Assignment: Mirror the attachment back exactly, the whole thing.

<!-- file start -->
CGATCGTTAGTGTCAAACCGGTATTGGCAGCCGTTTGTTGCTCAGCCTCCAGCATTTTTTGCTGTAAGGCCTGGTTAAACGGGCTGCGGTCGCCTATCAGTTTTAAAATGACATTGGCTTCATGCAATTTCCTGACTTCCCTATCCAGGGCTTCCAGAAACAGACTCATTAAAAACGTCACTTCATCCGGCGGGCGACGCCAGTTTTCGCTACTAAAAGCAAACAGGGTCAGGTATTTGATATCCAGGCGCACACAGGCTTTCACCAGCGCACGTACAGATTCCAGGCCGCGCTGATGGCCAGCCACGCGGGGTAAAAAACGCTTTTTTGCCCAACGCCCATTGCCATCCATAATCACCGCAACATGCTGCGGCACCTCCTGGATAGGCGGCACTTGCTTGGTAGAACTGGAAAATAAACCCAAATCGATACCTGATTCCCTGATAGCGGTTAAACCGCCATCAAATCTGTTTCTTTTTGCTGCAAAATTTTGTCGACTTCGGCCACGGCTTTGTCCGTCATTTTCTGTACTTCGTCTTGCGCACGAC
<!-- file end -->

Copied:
CGATCGTTAGTGTCAAACCGGTATTGGCAGCCGTTTGTTGCTCAGCCTCCAGCATTTTTTGCTGTAAGGCCTGGTTAAACGGGCTGCGGTCGCCTATCAGTTTTAAAATGACATTGGCTTCATGCAATTTCCTGACTTCCCTATCCAGGGCTTCCAGAAACAGACTCATTAAAAACGTCACTTCATCCGGCGGGCGACGCCAGTTTTCGCTACTAAAAGCAAACAGGGTCAGGTATTTGATATCCAGGCGCACACAGGCTTTCACCAGCGCACGTACAGATTCCAGGCCGCGCTGATGGCCAGCCACGCGGGGTAAAAAACGCTTTTTTGCCCAACGCCCATTGCCATCCATAATCACCGCAACATGCTGCGGCACCTCCTGGATAGGCGGCACTTGCTTGGTAGAACTGGAAAATAAACCCAAATCGATACCTGATTCCCTGATAGCGGTTAAACCGCCATCAAATCTGTTTCTTTTTGCTGCAAAATTTTGTCGACTTCGGCCACGGCTTTGTCCGTCATTTTCTGTACTTCGTCTTGCGCACGAC